A trip to the Caribbean may have you conjuring up picture-perfect images of azure waters, white sandy beaches and swaying palm trees, but let’s not forget the eclectic culinary scene. Enjoy our curated guide to the best culinary destinations where the world’s top chefs are redefining Caribbean cuisine with fresh seafood, soulful stews, and innovative modern takes on traditional signature dishes.
Puerto Rico, the birthplace of the Piña Colada, is perfect for a spur of the moment beach getaway. It’s the most accessible Caribbean destination for American travelers with plenty of short direct flight options and no passport necessary. Beyond long beach days, the arrival of globally trained chefs has invigorated the local food scene while honoring the heart and soul of its flavor. Think plantain mashed in mofongo or sauteed into tostones, out of this world lechón and pork belly carpaccio.
Must-Try Food: Arroz con Gandules, the official food of the island which gets its distinct flavor from sofrito, a typical Spanish, Latin American tomato base made from sauteed onions, red peppers, garlic, and fresh herbs.
Can’t Miss Restaurant: La Copa Llena, Rincon
Curacao, a Dutch island in the Southern Caribbean makes up the “C” of the ABC islands. The food here is a little different from traditional Caribbean fare thanks to Dutch, European, and African influences. Dishes like Karko, thinly sliced conch in garlic butter, and Bitterballen, a deep-fried Dutch meatball, are popular along with the islands’ signature dessert, Cashew Cake infused with Curacao liqueur.
Must-Try Food: Kabritu, a hearty flavorsome slow-cooked goat stew.
Can’t Miss Restaurant: Blessing, Willemstad
Grenada is known as Spice Island because lemongrass, cinnamon, ginger, turmeric, nutmeg, and a delectable assortment of spices are grown here and form the heart of the islands’ signature stews and seafood dishes. The restaurant scene is a little more rustic here, but eating fresh fish and coconut curries from modest beach huts only adds to the charm.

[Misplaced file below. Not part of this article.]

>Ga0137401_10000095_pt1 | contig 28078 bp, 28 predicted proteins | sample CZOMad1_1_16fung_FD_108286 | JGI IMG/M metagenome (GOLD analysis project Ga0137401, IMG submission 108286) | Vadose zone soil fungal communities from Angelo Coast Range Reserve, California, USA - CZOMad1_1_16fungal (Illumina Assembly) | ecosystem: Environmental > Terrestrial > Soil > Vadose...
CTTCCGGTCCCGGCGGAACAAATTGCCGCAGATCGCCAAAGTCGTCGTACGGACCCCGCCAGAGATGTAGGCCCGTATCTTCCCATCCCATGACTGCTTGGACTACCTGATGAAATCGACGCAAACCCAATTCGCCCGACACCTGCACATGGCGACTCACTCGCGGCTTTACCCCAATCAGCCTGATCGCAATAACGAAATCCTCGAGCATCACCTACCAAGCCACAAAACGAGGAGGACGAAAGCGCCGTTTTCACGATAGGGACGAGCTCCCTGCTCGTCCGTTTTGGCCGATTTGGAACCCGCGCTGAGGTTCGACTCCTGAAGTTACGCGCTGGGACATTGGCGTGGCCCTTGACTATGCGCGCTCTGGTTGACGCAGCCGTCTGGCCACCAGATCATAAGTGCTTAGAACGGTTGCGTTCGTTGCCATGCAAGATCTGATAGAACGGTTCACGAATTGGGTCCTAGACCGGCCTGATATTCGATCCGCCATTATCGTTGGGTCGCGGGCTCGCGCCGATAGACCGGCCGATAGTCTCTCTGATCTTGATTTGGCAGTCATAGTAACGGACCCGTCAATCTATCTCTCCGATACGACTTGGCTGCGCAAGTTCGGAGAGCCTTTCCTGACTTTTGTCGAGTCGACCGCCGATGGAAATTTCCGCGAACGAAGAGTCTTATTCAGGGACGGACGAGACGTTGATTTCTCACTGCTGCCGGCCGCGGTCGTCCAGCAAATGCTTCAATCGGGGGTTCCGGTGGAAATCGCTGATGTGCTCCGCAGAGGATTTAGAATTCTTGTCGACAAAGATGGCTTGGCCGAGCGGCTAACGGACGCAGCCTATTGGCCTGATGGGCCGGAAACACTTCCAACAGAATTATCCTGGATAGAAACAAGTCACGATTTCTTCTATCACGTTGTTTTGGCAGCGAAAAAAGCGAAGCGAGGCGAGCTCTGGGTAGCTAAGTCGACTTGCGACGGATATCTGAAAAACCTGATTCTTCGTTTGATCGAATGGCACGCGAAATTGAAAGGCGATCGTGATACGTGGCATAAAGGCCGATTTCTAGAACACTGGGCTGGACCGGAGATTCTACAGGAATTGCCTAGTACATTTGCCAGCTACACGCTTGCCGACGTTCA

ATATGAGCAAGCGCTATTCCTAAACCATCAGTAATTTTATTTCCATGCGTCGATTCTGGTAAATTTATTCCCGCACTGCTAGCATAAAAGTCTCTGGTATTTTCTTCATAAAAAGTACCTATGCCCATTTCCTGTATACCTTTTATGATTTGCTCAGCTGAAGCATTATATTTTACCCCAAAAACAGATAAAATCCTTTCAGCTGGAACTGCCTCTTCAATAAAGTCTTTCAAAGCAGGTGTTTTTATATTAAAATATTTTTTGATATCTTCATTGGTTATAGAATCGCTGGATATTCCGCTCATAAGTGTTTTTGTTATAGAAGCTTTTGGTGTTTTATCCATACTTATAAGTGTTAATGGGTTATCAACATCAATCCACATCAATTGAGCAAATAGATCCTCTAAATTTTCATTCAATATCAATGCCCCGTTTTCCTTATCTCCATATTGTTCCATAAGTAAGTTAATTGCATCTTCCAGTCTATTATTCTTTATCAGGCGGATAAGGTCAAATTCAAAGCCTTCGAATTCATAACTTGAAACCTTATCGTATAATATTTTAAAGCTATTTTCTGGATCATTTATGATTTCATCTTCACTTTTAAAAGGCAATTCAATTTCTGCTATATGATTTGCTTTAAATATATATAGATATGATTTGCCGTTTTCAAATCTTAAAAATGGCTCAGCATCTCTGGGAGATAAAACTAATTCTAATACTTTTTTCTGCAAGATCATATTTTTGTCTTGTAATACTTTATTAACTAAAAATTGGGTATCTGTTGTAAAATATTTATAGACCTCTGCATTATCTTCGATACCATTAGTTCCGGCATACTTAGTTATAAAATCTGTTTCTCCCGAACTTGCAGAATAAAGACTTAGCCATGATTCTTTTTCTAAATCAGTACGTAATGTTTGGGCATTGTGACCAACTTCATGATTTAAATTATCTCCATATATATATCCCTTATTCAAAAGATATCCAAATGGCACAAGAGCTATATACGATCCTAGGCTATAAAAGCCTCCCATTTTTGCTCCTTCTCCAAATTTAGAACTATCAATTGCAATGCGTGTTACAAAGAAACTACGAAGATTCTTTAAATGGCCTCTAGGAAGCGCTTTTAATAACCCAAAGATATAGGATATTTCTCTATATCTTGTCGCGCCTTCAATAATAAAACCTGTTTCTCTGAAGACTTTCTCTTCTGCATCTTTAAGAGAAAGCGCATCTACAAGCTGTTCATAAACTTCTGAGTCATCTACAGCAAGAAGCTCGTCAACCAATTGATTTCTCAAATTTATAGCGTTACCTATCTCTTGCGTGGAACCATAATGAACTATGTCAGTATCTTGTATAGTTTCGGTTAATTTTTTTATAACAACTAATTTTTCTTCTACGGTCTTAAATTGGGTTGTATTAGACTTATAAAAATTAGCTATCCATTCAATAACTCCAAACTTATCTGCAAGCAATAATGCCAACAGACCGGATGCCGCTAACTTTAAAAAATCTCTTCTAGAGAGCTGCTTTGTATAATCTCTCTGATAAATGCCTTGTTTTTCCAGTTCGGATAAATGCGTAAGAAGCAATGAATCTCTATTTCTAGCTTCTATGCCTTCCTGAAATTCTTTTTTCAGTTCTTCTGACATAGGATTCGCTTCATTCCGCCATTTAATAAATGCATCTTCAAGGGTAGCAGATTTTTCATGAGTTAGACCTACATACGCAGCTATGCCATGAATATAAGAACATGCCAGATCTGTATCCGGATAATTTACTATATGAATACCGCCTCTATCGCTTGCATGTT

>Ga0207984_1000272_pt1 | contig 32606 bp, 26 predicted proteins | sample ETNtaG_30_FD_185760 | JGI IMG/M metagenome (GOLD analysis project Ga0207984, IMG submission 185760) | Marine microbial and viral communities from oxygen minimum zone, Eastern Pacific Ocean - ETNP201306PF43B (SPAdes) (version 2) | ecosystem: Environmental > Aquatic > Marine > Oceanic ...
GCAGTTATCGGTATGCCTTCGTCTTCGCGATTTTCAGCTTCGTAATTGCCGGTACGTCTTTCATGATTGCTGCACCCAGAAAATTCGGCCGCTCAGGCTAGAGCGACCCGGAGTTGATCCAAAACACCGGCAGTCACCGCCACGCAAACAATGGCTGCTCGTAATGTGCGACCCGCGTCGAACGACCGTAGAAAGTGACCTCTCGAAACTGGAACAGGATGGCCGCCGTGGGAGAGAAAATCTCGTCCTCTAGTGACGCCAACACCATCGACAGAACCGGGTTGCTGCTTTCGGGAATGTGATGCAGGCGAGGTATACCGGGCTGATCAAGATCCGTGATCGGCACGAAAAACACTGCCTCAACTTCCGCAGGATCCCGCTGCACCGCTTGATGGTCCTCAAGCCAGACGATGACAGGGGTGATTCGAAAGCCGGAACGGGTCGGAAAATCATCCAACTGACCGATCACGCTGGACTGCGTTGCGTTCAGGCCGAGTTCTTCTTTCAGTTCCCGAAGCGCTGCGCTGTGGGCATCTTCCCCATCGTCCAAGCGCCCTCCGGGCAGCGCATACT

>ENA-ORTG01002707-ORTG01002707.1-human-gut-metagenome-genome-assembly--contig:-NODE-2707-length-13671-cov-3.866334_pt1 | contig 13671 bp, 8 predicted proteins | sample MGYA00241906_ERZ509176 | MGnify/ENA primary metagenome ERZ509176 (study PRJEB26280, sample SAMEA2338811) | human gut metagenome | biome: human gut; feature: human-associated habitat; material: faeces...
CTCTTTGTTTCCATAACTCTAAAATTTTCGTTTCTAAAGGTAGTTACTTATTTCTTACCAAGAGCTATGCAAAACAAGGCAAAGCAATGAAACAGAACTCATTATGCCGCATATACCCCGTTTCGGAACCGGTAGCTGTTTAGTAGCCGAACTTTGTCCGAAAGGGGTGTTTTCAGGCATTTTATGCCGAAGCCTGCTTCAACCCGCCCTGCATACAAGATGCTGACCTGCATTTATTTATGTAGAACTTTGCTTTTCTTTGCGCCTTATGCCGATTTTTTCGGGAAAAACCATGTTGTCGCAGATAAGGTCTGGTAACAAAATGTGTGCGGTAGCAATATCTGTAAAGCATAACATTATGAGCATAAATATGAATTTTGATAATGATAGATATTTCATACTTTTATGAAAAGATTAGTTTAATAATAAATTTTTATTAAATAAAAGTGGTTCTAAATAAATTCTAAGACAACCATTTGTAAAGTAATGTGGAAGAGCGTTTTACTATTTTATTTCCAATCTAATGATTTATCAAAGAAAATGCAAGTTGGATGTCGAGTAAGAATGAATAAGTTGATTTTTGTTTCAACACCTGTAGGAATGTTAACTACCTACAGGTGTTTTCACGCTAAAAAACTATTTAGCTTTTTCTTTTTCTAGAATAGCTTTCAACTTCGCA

Must-Try Food: Oil Down, a fragrant spiced crab, coconut milk, sweet potato stew typically cooked in a big pot over a charcoal grill.
Can’t Miss Restaurant: BB’S Crabshack, St. George
Jamaica might be famed for its beaches, mountains, and jerk chicken, but there are many other culinary sensations ready to expand your palette — especially if you like things hot. The go-to is the Jamaican patty, a turmeric spiced meat and vegetable pastry (the Caribbean answer to South America’s empanada). Many of the island’s delectable dishes are created with Scotch bonnets, a blend of West African red peppers that put the heat into Jamaican fare.
Must-Try Food: Escovitch fish, a whole fish fried until golden brown, topped with spicy scotch bonnet peppers, carrots, and vinegar sauce.
Can’t Miss Restaurant: Sugar Mill Restaurant, Montego Bay
According to foodies, St. Barts is the best culinary destination in the Caribbean and they may not be wrong. The culinary scene in St Barts is unique because very little is actually grown on the island so many of the ingredients are flown in from Europe. With Michelin star chefs now serving up world-class French-inspired dining experiences, it’s easy to see why the glamorous continue to flock to this 8 square mile French island paradise. Culinary aficionados should visit in early November when the gastronomic St Barths Gourmet Festival is on.
Must-Try Food: Octopus carpaccio. Enough said.
Can’t Miss Restaurant: Tamarin
Anguilla might only be 26 miles long, but it happens to be home to many of the Caribbean’s most beautiful beaches. If it’s possible to nominate a seafood hotspot in the islands, Anguilla is it. The landscape makes it hard for crops and larger livestock to thrive, so locals look to the ocean for culinary inspiration. In Anguilla, you won’t find a bottle of hot sauce on every table as the local way is to let the natural flavors of the dishes speak for themselves. If you grow tired of the endless seafood assortment, order the Johnny Cakes, yummy cornmeal based flatbread.
Must-Try Food: Grilled Spiny Lobster in lemon butter.
Can’t Miss Restaurant: Pimms
The British influence can be felt in Barbados perhaps more than any other Caribbean island. Dressing for dinner, afternoon teas, and even cricket are deeply entrenched parts of the culture but in a laid back distinctly Caribbean way. On the menu, you’ll find simply seasoned seafood dishes (not unlike Anguilla fare) and sweet lovers will rejoice knowing the signature Caribbean desert, Black Cake, hails from Barbados. To be honest, it blows traditional rum cake out of the water.
Must-Try Food: Flying Fish, steamed or fried in Bajan seasoning.
Can’t Miss Restaurant: Champers, Bridgetown